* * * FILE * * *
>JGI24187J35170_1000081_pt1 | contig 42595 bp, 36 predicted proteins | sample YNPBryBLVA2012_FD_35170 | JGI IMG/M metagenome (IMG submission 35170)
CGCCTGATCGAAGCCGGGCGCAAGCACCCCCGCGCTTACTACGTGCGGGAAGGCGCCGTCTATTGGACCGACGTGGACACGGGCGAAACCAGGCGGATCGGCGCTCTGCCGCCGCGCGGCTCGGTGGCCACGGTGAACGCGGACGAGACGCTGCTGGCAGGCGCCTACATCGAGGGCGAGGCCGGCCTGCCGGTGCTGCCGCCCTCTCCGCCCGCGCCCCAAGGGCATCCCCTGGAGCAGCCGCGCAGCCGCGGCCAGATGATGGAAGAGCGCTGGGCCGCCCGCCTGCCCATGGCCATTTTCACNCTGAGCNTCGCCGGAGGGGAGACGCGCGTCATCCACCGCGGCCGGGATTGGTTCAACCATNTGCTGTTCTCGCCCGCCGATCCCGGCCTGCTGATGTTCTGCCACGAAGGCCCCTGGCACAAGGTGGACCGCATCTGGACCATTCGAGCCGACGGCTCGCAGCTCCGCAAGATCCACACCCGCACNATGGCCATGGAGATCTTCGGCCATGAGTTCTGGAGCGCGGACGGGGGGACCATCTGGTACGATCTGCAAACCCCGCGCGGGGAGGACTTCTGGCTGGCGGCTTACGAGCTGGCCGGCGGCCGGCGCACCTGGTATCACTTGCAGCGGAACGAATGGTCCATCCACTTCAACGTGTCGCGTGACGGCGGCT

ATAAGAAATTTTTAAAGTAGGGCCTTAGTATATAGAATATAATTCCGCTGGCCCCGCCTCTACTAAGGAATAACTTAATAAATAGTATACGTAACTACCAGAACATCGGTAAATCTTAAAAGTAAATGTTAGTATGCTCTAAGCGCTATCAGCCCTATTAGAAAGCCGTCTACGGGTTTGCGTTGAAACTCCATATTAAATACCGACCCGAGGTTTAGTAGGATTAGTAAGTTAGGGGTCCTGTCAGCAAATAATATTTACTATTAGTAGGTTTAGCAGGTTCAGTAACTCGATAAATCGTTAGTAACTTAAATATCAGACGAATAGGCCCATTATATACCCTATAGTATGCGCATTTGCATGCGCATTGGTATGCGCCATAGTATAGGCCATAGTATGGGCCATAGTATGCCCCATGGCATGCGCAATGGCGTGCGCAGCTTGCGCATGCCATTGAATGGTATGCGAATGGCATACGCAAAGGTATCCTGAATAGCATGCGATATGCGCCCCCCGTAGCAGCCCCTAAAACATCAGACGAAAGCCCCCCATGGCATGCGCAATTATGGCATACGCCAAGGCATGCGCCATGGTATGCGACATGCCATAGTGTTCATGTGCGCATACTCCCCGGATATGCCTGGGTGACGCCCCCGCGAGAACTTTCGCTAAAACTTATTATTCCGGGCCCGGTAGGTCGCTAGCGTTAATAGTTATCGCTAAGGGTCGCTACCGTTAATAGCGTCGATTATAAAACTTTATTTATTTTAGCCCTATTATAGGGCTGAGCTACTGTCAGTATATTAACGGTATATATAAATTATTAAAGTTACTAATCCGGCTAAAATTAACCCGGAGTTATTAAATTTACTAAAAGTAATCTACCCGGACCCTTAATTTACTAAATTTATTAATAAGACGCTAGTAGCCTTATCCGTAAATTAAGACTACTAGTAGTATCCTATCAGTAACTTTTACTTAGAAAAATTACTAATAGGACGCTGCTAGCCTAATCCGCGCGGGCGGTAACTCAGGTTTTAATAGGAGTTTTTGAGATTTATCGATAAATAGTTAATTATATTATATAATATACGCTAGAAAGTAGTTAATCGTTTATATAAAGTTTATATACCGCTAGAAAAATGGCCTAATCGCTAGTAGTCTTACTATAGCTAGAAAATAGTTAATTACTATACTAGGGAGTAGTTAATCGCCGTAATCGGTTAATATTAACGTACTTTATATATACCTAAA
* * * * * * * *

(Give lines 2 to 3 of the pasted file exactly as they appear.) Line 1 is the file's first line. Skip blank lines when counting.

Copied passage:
CGCCTGATCGAAGCCGGGCGCAAGCACCCCCGCGCTTACTACGTGCGGGAAGGCGCCGTCTATTGGACCGACGTGGACACGGGCGAAACCAGGCGGATCGGCGCTCTGCCGCCGCGCGGCTCGGTGGCCACGGTGAACGCGGACGAGACGCTGCTGGCAGGCGCCTACATCGAGGGCGAGGCCGGCCTGCCGGTGCTGCCGCCCTCTCCGCCCGCGCCCCAAGGGCATCCCCTGGAGCAGCCGCGCAGCCGCGGCCAGATGATGGAAGAGCGCTGGGCCGCCCGCCTGCCCATGGCCATTTTCACNCTGAGCNTCGCCGGAGGGGAGACGCGCGTCATCCACCGCGGCCGGGATTGGTTCAACCATNTGCTGTTCTCGCCCGCCGATCCCGGCCTGCTGATGTTCTGCCACGAAGGCCCCTGGCACAAGGTGGACCGCATCTGGACCATTCGAGCCGACGGCTCGCAGCTCCGCAAGATCCACACCCGCACNATGGCCATGGAGATCTTCGGCCATGAGTTCTGGAGCGCGGACGGGGGGACCATCTGGTACGATCTGCAAACCCCGCGCGGGGAGGACTTCTGGCTGGCGGCTTACGAGCTGGCCGGCGGCCGGCGCACCTGGTATCACTTGCAGCGGAACGAATGGTCCATCCACTTCAACGTGTCGCGTGACGGCGGCT

ATAAGAAATTTTTAAAGTAGGGCCTTAGTATATAGAATATAATTCCGCTGGCCCCGCCTCTACTAAGGAATAACTTAATAAATAGTATACGTAACTACCAGAACATCGGTAAATCTTAAAAGTAAATGTTAGTATGCTCTAAGCGCTATCAGCCCTATTAGAAAGCCGTCTACGGGTTTGCGTTGAAACTCCATATTAAATACCGACCCGAGGTTTAGTAGGATTAGTAAGTTAGGGGTCCTGTCAGCAAATAATATTTACTATTAGTAGGTTTAGCAGGTTCAGTAACTCGATAAATCGTTAGTAACTTAAATATCAGACGAATAGGCCCATTATATACCCTATAGTATGCGCATTTGCATGCGCATTGGTATGCGCCATAGTATAGGCCATAGTATGGGCCATAGTATGCCCCATGGCATGCGCAATGGCGTGCGCAGCTTGCGCATGCCATTGAATGGTATGCGAATGGCATACGCAAAGGTATCCTGAATAGCATGCGATATGCGCCCCCCGTAGCAGCCCCTAAAACATCAGACGAAAGCCCCCCATGGCATGCGCAATTATGGCATACGCCAAGGCATGCGCCATGGTATGCGACATGCCATAGTGTTCATGTGCGCATACTCCCCGGATATGCCTGGGTGACGCCCCCGCGAGAACTTTCGCTAAAACTTATTATTCCGGGCCCGGTAGGTCGCTAGCGTTAATAGTTATCGCTAAGGGTCGCTACCGTTAATAGCGTCGATTATAAAACTTTATTTATTTTAGCCCTATTATAGGGCTGAGCTACTGTCAGTATATTAACGGTATATATAAATTATTAAAGTTACTAATCCGGCTAAAATTAACCCGGAGTTATTAAATTTACTAAAAGTAATCTACCCGGACCCTTAATTTACTAAATTTATTAATAAGACGCTAGTAGCCTTATCCGTAAATTAAGACTACTAGTAGTATCCTATCAGTAACTTTTACTTAGAAAAATTACTAATAGGACGCTGCTAGCCTAATCCGCGCGGGCGGTAACTCAGGTTTTAATAGGAGTTTTTGAGATTTATCGATAAATAGTTAATTATATTATATAATATACGCTAGAAAGTAGTTAATCGTTTATATAAAGTTTATATACCGCTAGAAAAATGGCCTAATCGCTAGTAGTCTTACTATAGCTAGAAAATAGTTAATTACTATACTAGGGAGTAGTTAATCGCCGTAATCGGTTAATATTAACGTACTTTATATATACCTAAA